Zinedine Zidane smiled that Zinedine Zidane smile, the one that sometimes seems to disarm them all.
“I’m not the best coach, and I will always say that,” he said. “I am not the best coach tactically. And, well, I don’t need to say that…” There was a pause, and that was when that smile crept across his face and he added: “… because you lot always say that, anyway.” They laughed, but they knew he was right. Many a true word said in jest and all that, but beyond the smile, there was a hint of edge in his words, a point made.
It was the Open Media Day at Valdebebas, Real Madrid’s training ground, out near Barajas airport, held because they were preparing for the Champions League final. For Zidane, it was the third time he’s sat there before the world’s media on the eve of the biggest club fixture in the world, the third time he has reached the European Cup final as coach of Real Madrid. And he hasn’t even been there for three full years. He has won a league title as well, plus two European Super Cups, two club World Cups and a Spanish super cup.
In his first 18 months in charge of Madrid, Zidane won as many European Cups as Alex Ferguson, Jose Mourinho and Pep Guardiola. He has won two in a row just like Arrigo Sacchi; if Madrid win Saturday night, he will have won three — as many as anyone else, ever. Yet somewhere, somehow, it doesn’t always feel like it. This is as good an era as any in the game since Madrid won the first five, but it doesn’t always feel like an era and it doesn’t always feel like dominance.
It is as good a managerial record as anyone anywhere too, but it doesn’t always feel like Zidane is one of them either. Which is odd, only it doesn’t feel that odd. And perhaps it should? At what point does a manager who has won it all get people to say “this guy is pretty good?” How many European Cups does it take? Three? Four? Five, maybe? Or maybe never?
“I’ve been at Liverpool longer than he has been a coach and he could win the Champions League three times in a row. That’s never happened before, so either he’s lucky or he’s brilliant. I prefer to think he’s brilliant, like he was as a player,” said Jurgen Klopp.
But another point was raised when discussing Zidane’s accomplishments in Madrid.
“He doesn’t get enough credit,” said Steve McManaman this week. “It’s always the same result: trophy, trophy, trophy. They would be shouting from the rooftops if Pep Guardiola did this.”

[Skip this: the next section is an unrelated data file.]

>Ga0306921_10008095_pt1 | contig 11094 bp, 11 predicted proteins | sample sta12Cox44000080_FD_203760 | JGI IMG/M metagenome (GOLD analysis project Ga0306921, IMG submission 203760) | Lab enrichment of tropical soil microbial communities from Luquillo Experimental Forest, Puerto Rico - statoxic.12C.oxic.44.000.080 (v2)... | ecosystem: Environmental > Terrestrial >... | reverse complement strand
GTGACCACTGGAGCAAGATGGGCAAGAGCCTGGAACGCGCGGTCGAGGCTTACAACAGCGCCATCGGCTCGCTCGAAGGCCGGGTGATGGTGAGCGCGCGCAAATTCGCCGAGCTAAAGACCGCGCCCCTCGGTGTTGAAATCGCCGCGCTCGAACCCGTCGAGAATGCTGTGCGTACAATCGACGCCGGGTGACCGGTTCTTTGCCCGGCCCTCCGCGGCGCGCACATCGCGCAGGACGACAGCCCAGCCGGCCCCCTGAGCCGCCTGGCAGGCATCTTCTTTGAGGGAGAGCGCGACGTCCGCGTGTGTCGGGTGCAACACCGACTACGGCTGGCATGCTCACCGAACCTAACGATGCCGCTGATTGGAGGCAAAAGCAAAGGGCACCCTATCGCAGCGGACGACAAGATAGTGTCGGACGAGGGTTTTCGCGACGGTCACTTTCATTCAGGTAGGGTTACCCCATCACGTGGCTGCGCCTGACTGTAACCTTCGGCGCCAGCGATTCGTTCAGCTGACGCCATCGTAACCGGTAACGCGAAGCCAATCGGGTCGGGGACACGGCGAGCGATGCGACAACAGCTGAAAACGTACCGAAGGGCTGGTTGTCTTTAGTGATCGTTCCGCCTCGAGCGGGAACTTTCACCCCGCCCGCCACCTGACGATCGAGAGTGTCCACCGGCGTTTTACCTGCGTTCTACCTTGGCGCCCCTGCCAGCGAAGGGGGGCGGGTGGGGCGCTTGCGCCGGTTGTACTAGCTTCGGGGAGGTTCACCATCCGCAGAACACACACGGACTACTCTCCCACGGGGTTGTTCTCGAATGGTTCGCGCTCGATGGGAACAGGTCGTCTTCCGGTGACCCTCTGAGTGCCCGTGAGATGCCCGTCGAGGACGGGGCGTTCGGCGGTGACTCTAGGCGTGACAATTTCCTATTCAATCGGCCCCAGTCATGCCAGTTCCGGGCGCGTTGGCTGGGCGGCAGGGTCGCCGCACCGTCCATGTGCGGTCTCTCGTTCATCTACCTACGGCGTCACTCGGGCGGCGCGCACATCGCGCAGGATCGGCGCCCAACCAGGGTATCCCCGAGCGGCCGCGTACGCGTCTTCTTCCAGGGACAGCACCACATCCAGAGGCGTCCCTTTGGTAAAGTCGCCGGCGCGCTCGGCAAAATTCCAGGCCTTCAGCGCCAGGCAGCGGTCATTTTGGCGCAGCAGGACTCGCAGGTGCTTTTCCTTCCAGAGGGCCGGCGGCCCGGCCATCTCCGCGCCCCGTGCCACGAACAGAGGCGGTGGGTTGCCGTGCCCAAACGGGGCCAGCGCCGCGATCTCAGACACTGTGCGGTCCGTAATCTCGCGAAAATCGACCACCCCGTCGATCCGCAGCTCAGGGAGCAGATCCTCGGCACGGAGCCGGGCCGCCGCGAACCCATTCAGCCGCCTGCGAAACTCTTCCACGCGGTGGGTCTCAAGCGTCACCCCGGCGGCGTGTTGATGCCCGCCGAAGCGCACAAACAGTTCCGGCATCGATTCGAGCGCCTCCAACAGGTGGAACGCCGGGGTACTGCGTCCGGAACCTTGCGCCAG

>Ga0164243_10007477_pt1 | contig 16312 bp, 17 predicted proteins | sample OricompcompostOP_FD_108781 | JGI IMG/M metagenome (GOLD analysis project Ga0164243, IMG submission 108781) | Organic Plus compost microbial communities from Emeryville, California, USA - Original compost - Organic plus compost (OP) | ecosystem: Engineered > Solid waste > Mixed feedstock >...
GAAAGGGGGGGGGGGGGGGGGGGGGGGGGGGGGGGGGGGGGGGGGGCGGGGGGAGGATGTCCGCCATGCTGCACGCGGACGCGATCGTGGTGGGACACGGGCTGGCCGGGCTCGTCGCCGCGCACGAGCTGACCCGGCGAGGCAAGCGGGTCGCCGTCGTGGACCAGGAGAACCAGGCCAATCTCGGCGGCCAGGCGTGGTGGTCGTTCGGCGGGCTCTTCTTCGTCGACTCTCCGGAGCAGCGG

That may not be entirely fair: Zidane has been credited, and often. He is admired and well-liked. Cases have been made for him, and not by him. “I’m not the best manager in the world,” he said a few months ago, “but nor am I the worst.” Many have dismissed suggestions that he’s not all that and McManaman is certainly not the only one to speak out for him, although he did so with rare knowledge, experience and incision, and there is something in what he says: a portrait of a resistance to recognition that is real. The very fact that those suggestions even exist says something.
Zidane paused, flashed that smile again. “What matters is how you feel and I feel satisfied because I give everything. I can’t control what people think. And that doesn’t matter.”
Being 17 points behind in the league doesn’t help of course, nor does getting knocked out of the Copa del Rey by Leganes. “That was a failure and it hurt,” Zidane admitted. Nor does having arguably the best collection of players ever assembled: it helps you win, but not be seen as the cause of that win.
It doesn’t help that there have been moments of good fortune en route, either. This season, Madrid have had their share of them. This has not been an imperial march to the final; it has, though, been a difficult pathway and they have found a way past Paris Saint-Germain, Juventus and Bayern. Somehow — goodness knows how, if you prefer — but they have. Zidane has always said that he felt like he had a “lucky star,” especially in this competition. But he would rebel against the suggestion that it was all about fortune, and he would be entitled to.
It also doesn’t help that they had won the European Cup two years earlier when, incidentally, or perhaps not so incidentally, Zidane was assistant coach, as that reinforces the sensation that it didn’t take much and most things were already in place, even if McManaman insisted that Madrid were “dysfunctional” then.
Maybe there is something else too, which Zidane was getting at. Something in the construction of Madrid and something in what it is coaches are expected to do. At heart, maybe that question is the key one: What is a coach there for? What does a coach do?